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Poisonous plant identification

Discussion in 'Field Trips (Natural Habitats)' started by Cheshire, Jul 30, 2006.

  1. Cheshire

    Cheshire Arachnoking Old Timer

    Poison ivy, or Rhus radicans is a scourge to us buggers and herpers. It's itchy rash is the stuff childhood summer camp stories are made of.

    So here's some pictures of poison ivy to help you stay away from it when you're out in the feild.

    We're all very aware of the old 'leaves of 3' saying, and while this is accurate quite a bit of the time there are many plants that look similars.

    Poison ivy is most easily distinguished by three leaves centered around a red stem in the center.

    One leaf always has a longer stem than the other

    Attached Files:

  2. Cheshire

    Cheshire Arachnoking Old Timer


    In this part, I am going to discuss how to identify Virginia Creeper.

    VIrginia creeper is a vine that looks almost identical to poison ivy. However, it is harmless. The plant usually has 5 leaves, but I've seen numbers ranging from three to seven.

    The leaves on virginia creeper can be about the same size as those of poison ivy, but have teeth on both margins that are finer and more in number than those of poison ivy.

    Both poison ivy and virginia creeper produce friut. Virginia creeper produces dark blue to black berries, while poison ivy's berries are white.

    Although virginia creeper's leaves all originate from a central stock, similar to poison ivy, The stems on virginia creeper plants aren't as pronounced as those of poison ivy.

    Attached Files:

    Last edited: Jul 30, 2006
  3. Crotalus

    Crotalus Arachnoking Old Timer

    Thanks! That will come in handy. Allthough Im not too sensible to poision ivy - yet anyway.
  4. Arietans

    Arietans Arachnoknight

    Not to hijack a thread, but here's a tip for you guys.

    Identifying all the poisonous plants in Africa is a daunting task to say the least. So we have learnt a few other skills.

    1) Break open a leaf and a fruit. Rub it on your skin (not all over, just a little). If a rash starts to form, its poisonous.

    2) Watch the animals. They are picky eaters, and only go after things very tasty. If they avoid something its a good bet its poisonous. The perfect animals to watch are squirrels and monkeys.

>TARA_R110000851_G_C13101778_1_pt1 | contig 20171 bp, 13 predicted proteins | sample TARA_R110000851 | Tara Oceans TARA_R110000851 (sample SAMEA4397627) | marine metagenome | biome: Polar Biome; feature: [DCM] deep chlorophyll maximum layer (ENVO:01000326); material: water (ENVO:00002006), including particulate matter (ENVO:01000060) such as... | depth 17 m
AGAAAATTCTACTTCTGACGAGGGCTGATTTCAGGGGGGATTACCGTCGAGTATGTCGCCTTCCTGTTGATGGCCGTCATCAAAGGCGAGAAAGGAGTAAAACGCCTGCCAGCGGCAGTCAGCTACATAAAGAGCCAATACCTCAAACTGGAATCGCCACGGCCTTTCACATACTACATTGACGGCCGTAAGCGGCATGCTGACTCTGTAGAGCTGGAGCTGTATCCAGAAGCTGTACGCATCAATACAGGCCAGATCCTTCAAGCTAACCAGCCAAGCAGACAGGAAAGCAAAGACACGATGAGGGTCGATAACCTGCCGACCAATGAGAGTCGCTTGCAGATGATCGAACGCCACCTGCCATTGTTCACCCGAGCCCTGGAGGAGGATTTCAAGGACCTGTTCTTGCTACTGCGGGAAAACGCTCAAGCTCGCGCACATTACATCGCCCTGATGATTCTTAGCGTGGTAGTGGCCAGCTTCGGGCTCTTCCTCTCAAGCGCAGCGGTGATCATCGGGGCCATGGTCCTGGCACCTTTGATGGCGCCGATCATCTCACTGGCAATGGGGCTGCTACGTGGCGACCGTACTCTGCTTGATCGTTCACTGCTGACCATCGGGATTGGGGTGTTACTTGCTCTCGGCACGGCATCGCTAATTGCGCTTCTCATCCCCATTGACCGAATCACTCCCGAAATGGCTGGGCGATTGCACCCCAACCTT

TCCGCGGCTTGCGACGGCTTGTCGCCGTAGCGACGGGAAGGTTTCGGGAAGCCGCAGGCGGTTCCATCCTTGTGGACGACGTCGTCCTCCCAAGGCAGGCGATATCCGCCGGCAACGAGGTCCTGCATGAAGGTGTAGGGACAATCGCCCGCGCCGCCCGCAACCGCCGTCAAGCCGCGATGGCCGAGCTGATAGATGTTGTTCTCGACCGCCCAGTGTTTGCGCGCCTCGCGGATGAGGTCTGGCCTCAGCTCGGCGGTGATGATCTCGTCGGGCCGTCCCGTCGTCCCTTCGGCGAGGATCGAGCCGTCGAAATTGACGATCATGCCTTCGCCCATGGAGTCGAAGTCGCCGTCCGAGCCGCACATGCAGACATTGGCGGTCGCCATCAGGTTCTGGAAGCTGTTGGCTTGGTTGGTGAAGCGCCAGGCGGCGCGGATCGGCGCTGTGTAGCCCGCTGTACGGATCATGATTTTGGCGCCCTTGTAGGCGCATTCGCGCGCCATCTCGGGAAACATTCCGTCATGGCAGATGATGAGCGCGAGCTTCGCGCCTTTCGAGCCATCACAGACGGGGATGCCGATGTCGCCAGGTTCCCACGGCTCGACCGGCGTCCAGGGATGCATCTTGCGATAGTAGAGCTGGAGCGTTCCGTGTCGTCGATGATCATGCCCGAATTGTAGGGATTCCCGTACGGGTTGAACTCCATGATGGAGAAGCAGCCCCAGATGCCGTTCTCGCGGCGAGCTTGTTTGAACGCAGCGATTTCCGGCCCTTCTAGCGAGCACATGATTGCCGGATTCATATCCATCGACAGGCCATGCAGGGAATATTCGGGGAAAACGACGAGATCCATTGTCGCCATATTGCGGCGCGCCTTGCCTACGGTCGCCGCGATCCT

5. Tim Benzedrine

    Tim Benzedrine Prankster Possum Old Timer

    My mother swears that Virginia creeper poisons her. I've explained that it is not toxic and that she either A) Contacts poison ivy in the same vicinity that she noticed Virginia creeper since they often grow in the same place, or B) has her own unique allergy to the plant. I always correct her when she calls it "poison vine" and she keeps saying she is going to rub some on herself to prove it to me. Nevermind that I have proved it in reverse by handling it and not showing any signs of a reaction.

    Is poison ivy unique to the New World? If so, I'm sort of surprised that it hasn't been introduced elsewhere.
  6. DE3

    DE3 Arachnoknight Old Timer

    not a hijack, trying to be helpful

    Some other poison ivy observations:

    pi grows in many forms. it can be a small bush, or a gigantic one. it can be a ground crawling vine. or a tree climbing vine.

    pi will look much different in the early Spring, and the Fall than it does during the summer.

    one should be careful when collecting firewood from areas with pi. Even though the pi is dead and gone from the wood, inhaling smoke from "contaminated" firewood can lead to an internal allergic reaction!

    if you've been walking through poison ivy, (like I do) wash your clothes and shower-up at your earliest convienience.

    if you like to transplant trees collected in the woods, (usually something you'd do in the late fall or early spring) make sure the tree you're moving didnt have pi growing on it. This can be done by choosing your tree when it's still green out. People with high sensativity to pi (like my father) can get horrible reactions from "contaminated" wood.